Planta Medica Letters 2016; 3(01): e17-e19
DOI: 10.1055/s-0042-102460
Letter
Georg Thieme Verlag KG Stuttgart · New York

Miconidin Acetate and Primin as Potent 5-Lipoxygenase Inhibitors from Brazilian Eugenia hiemalis (Myrtaceae)

Gabriele Andressa Zatelli
1  Laboratory of Natural Products, Department of Pharmaceutical Sciences, Federal University of Santa Catarina, Florianopolis, Brazil
,
Veronika Temml
2  Institute of Pharmacy/Pharmacognosy, Institute of Pharmacy and Center for Molecular Biosciences Innsbruck (CMBI), Innsbruck, Austria
,
Zsofia Kutil
3  Laboratory of Plant Biotechnologies, Institute of Experimental Botany AS CR, v. v. i., Prague, Czech Republic
,
Premysl Landa
3  Laboratory of Plant Biotechnologies, Institute of Experimental Botany AS CR, v. v. i., Prague, Czech Republic
,
Tomas Vanek
3  Laboratory of Plant Biotechnologies, Institute of Experimental Botany AS CR, v. v. i., Prague, Czech Republic
,
Daniela Schuster
4  Computer-Aided Molecular Design Group, Institute of Pharmaceutical Chemistry, and Center for Molecular Biosciences Innsbruck (CMBI), Innsbruck, Austria
,
Miriam Falkenberg
1  Laboratory of Natural Products, Department of Pharmaceutical Sciences, Federal University of Santa Catarina, Florianopolis, Brazil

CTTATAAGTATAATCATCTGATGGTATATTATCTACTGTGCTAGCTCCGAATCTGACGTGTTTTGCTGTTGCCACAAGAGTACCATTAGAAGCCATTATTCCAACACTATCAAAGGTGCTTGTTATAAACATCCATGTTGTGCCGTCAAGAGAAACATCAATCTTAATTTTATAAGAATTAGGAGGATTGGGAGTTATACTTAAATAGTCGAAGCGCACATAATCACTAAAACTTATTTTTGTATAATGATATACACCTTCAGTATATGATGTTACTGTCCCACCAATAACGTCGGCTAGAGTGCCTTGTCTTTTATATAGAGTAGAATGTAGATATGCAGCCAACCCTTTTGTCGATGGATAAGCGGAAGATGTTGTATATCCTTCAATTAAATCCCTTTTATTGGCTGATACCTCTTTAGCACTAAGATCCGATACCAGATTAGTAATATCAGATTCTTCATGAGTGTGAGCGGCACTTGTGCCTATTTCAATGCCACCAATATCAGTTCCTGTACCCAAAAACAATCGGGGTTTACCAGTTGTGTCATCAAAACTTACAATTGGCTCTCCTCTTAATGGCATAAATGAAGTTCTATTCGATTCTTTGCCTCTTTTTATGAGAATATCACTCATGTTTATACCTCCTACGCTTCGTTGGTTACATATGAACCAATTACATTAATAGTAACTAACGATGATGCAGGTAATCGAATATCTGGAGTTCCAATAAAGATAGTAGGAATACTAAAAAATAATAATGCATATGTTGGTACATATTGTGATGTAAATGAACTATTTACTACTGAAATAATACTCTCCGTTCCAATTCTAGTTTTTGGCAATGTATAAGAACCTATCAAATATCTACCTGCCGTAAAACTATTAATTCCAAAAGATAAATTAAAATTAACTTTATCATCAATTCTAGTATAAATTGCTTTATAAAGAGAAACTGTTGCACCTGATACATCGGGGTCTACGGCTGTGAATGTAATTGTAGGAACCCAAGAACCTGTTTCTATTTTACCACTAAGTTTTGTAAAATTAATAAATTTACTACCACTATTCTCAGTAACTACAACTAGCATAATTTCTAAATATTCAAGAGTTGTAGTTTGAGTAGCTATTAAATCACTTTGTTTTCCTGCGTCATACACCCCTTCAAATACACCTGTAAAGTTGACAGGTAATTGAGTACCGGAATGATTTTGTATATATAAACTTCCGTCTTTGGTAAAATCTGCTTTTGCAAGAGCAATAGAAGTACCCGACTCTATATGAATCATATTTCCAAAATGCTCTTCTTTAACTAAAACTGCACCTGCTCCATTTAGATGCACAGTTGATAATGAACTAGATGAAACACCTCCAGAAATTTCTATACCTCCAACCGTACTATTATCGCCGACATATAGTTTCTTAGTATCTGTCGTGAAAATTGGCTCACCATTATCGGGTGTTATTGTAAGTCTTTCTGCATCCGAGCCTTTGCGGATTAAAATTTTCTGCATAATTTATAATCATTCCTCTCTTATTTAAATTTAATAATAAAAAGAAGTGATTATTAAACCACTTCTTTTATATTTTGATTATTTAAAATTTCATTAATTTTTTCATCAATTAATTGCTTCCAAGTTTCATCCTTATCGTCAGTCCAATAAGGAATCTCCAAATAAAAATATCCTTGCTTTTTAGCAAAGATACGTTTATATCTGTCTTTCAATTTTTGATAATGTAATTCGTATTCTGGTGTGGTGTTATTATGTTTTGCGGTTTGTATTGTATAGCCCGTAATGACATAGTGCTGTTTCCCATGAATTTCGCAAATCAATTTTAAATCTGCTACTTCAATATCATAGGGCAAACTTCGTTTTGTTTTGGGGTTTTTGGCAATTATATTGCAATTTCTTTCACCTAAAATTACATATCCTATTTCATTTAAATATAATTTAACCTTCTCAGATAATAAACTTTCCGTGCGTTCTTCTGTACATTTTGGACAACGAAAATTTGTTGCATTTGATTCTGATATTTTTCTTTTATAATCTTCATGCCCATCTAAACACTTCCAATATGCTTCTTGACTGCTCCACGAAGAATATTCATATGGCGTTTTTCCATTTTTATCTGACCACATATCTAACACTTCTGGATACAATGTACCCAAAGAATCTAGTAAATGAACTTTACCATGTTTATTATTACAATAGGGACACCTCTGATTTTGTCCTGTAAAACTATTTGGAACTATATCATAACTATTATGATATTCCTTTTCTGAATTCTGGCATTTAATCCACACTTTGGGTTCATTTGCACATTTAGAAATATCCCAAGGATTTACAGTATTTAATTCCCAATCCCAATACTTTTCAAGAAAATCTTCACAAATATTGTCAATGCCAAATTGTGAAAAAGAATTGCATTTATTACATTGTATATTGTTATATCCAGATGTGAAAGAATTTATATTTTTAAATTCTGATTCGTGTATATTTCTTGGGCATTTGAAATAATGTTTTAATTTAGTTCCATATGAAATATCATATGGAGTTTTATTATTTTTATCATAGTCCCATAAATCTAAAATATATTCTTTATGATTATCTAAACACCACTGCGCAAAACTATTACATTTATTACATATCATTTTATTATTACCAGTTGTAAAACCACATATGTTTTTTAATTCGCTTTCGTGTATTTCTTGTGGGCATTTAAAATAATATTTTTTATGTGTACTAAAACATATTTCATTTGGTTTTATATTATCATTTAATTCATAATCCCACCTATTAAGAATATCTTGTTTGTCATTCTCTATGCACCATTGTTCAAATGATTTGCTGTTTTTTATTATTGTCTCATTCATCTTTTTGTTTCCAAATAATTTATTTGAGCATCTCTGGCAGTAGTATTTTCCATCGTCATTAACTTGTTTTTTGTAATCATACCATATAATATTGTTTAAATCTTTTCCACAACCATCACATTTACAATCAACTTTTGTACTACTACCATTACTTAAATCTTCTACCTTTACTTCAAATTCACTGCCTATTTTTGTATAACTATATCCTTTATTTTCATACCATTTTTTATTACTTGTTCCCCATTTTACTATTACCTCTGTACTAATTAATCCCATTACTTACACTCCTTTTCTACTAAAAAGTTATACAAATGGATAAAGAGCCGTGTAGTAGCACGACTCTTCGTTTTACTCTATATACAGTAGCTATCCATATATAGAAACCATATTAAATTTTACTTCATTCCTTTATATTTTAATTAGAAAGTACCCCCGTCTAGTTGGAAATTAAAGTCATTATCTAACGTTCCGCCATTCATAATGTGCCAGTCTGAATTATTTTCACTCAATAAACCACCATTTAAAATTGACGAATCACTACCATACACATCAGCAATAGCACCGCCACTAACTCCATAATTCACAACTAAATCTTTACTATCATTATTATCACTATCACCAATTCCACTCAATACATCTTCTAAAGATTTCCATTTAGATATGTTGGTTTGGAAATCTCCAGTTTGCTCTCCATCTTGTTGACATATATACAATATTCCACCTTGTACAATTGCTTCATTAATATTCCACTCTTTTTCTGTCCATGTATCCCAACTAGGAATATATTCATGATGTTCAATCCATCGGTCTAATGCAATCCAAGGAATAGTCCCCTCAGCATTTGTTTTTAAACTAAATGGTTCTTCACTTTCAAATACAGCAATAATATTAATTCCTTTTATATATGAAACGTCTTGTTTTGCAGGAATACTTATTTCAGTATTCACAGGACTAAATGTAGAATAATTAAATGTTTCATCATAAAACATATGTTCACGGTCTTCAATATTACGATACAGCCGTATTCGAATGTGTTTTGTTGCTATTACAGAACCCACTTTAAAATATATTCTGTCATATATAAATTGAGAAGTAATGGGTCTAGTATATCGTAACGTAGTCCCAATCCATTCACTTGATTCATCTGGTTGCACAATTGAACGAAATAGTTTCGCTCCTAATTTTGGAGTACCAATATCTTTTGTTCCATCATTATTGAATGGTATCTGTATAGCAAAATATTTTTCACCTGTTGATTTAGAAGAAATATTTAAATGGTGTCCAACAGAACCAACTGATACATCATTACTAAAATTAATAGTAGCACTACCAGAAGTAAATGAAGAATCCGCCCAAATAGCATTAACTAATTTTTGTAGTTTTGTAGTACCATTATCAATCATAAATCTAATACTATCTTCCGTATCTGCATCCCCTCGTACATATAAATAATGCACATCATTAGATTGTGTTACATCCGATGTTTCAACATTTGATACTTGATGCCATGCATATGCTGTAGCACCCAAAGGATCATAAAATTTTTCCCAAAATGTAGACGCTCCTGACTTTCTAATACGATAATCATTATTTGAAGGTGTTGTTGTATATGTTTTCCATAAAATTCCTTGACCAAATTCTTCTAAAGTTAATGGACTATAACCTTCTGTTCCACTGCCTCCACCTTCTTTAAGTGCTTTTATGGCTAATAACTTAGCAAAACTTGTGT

› Author Affiliations
Further Information

Publication History

received 24 September 2015
revised 24 December 2015

accepted 24 January 2016

Publication Date:
14 March 2016 (online)

Abstract

This paper describes the isolation and identification of primin and miconidin acetate as metabolites from the flower bud extract of Eugenia hiemalis as well as the anti-inflammatory activity of miconidin acetate by inhibition of 5-lipoxygenase. Miconidin acetate inhibited leukotriene B4 formation catalyzed by the human recombinant enzyme (IC50 = 0.3 ± 0.17 µM) more than primin (IC50 = 1.4 ± 0.6 µM) and zileuton (IC50 = 1.1 ± 0.7 µM). Miconidin acetate (20 µM) inhibited LTB4 formation to an extent of 59 ± 12 % in vitro using a cell-based assay, comparable to the positive control zileuton (69 ± 12 % inhibition at a concentration of 10 µM). The binding modes of miconidin acetate were further evaluated in silico by molecular docking to the human 5-lipoxygenase crystal structure. The hydroxyl group was predicted to form a hydrogen bond with the terminal Ile676, while the pentyl moiety occupied the hydrophobic substrate channel. The obtained results show that flower buds of E. hiemalis are an interesting source of anti-inflammatory compounds, mainly of miconidin acetate.

Supporting Information